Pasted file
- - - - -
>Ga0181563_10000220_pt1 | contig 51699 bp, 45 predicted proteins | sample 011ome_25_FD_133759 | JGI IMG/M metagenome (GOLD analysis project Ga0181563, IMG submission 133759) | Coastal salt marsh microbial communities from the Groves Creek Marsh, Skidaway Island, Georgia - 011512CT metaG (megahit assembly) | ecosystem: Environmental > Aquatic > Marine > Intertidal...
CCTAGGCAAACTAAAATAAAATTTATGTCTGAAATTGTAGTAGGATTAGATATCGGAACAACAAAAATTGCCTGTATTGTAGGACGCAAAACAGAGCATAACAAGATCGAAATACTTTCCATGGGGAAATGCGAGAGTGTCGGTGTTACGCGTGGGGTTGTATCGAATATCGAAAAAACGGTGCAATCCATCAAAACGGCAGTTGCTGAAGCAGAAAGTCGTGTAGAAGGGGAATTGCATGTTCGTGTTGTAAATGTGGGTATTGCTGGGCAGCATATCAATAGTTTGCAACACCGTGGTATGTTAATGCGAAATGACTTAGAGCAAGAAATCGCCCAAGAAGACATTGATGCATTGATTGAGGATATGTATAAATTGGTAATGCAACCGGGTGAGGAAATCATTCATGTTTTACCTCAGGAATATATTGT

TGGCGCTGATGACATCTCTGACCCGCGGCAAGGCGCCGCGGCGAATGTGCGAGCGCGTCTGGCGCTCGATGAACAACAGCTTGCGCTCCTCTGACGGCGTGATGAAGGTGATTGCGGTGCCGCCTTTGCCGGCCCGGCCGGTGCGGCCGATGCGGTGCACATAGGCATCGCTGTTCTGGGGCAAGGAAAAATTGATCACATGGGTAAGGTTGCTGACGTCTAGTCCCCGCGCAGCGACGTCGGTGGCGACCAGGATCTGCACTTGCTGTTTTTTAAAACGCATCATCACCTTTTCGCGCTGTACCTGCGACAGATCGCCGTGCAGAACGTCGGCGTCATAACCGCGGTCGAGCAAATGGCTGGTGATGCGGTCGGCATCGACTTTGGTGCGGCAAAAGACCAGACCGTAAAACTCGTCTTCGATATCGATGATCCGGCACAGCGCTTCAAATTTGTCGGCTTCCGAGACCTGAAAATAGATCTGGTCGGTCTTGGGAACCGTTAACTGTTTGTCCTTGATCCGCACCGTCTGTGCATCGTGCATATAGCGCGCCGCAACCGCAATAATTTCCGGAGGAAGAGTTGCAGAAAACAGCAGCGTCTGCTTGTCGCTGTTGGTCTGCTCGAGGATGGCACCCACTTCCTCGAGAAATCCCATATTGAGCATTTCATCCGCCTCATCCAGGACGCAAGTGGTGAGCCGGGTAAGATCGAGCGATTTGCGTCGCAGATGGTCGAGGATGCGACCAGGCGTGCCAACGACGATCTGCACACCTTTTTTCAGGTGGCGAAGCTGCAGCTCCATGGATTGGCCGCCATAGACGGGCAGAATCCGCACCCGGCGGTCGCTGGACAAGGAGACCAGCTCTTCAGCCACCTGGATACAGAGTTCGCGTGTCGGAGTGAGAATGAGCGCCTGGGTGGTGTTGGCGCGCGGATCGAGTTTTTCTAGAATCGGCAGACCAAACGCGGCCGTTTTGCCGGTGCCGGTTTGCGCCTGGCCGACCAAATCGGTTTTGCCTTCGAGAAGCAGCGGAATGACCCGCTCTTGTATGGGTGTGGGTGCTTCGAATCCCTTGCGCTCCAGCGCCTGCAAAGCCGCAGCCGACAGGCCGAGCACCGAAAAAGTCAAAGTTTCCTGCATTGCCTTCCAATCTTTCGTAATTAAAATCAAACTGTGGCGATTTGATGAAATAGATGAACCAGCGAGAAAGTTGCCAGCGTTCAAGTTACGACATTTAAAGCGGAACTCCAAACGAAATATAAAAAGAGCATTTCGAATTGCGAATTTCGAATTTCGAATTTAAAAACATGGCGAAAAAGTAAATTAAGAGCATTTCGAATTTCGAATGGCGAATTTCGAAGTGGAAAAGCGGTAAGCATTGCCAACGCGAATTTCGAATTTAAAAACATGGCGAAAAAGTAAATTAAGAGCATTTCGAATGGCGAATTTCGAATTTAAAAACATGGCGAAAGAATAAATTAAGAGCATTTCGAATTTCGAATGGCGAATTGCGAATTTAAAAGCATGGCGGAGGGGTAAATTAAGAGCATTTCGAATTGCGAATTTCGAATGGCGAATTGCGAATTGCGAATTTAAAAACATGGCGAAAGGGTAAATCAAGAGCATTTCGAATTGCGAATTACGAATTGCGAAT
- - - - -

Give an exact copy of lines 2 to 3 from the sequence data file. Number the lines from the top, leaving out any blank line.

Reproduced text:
CCTAGGCAAACTAAAATAAAATTTATGTCTGAAATTGTAGTAGGATTAGATATCGGAACAACAAAAATTGCCTGTATTGTAGGACGCAAAACAGAGCATAACAAGATCGAAATACTTTCCATGGGGAAATGCGAGAGTGTCGGTGTTACGCGTGGGGTTGTATCGAATATCGAAAAAACGGTGCAATCCATCAAAACGGCAGTTGCTGAAGCAGAAAGTCGTGTAGAAGGGGAATTGCATGTTCGTGTTGTAAATGTGGGTATTGCTGGGCAGCATATCAATAGTTTGCAACACCGTGGTATGTTAATGCGAAATGACTTAGAGCAAGAAATCGCCCAAGAAGACATTGATGCATTGATTGAGGATATGTATAAATTGGTAATGCAACCGGGTGAGGAAATCATTCATGTTTTACCTCAGGAATATATTGT

TGGCGCTGATGACATCTCTGACCCGCGGCAAGGCGCCGCGGCGAATGTGCGAGCGCGTCTGGCGCTCGATGAACAACAGCTTGCGCTCCTCTGACGGCGTGATGAAGGTGATTGCGGTGCCGCCTTTGCCGGCCCGGCCGGTGCGGCCGATGCGGTGCACATAGGCATCGCTGTTCTGGGGCAAGGAAAAATTGATCACATGGGTAAGGTTGCTGACGTCTAGTCCCCGCGCAGCGACGTCGGTGGCGACCAGGATCTGCACTTGCTGTTTTTTAAAACGCATCATCACCTTTTCGCGCTGTACCTGCGACAGATCGCCGTGCAGAACGTCGGCGTCATAACCGCGGTCGAGCAAATGGCTGGTGATGCGGTCGGCATCGACTTTGGTGCGGCAAAAGACCAGACCGTAAAACTCGTCTTCGATATCGATGATCCGGCACAGCGCTTCAAATTTGTCGGCTTCCGAGACCTGAAAATAGATCTGGTCGGTCTTGGGAACCGTTAACTGTTTGTCCTTGATCCGCACCGTCTGTGCATCGTGCATATAGCGCGCCGCAACCGCAATAATTTCCGGAGGAAGAGTTGCAGAAAACAGCAGCGTCTGCTTGTCGCTGTTGGTCTGCTCGAGGATGGCACCCACTTCCTCGAGAAATCCCATATTGAGCATTTCATCCGCCTCATCCAGGACGCAAGTGGTGAGCCGGGTAAGATCGAGCGATTTGCGTCGCAGATGGTCGAGGATGCGACCAGGCGTGCCAACGACGATCTGCACACCTTTTTTCAGGTGGCGAAGCTGCAGCTCCATGGATTGGCCGCCATAGACGGGCAGAATCCGCACCCGGCGGTCGCTGGACAAGGAGACCAGCTCTTCAGCCACCTGGATACAGAGTTCGCGTGTCGGAGTGAGAATGAGCGCCTGGGTGGTGTTGGCGCGCGGATCGAGTTTTTCTAGAATCGGCAGACCAAACGCGGCCGTTTTGCCGGTGCCGGTTTGCGCCTGGCCGACCAAATCGGTTTTGCCTTCGAGAAGCAGCGGAATGACCCGCTCTTGTATGGGTGTGGGTGCTTCGAATCCCTTGCGCTCCAGCGCCTGCAAAGCCGCAGCCGACAGGCCGAGCACCGAAAAAGTCAAAGTTTCCTGCATTGCCTTCCAATCTTTCGTAATTAAAATCAAACTGTGGCGATTTGATGAAATAGATGAACCAGCGAGAAAGTTGCCAGCGTTCAAGTTACGACATTTAAAGCGGAACTCCAAACGAAATATAAAAAGAGCATTTCGAATTGCGAATTTCGAATTTCGAATTTAAAAACATGGCGAAAAAGTAAATTAAGAGCATTTCGAATTTCGAATGGCGAATTTCGAAGTGGAAAAGCGGTAAGCATTGCCAACGCGAATTTCGAATTTAAAAACATGGCGAAAAAGTAAATTAAGAGCATTTCGAATGGCGAATTTCGAATTTAAAAACATGGCGAAAGAATAAATTAAGAGCATTTCGAATTTCGAATGGCGAATTGCGAATTTAAAAGCATGGCGGAGGGGTAAATTAAGAGCATTTCGAATTGCGAATTTCGAATGGCGAATTGCGAATTGCGAATTTAAAAACATGGCGAAAGGGTAAATCAAGAGCATTTCGAATTGCGAATTACGAATTGCGAAT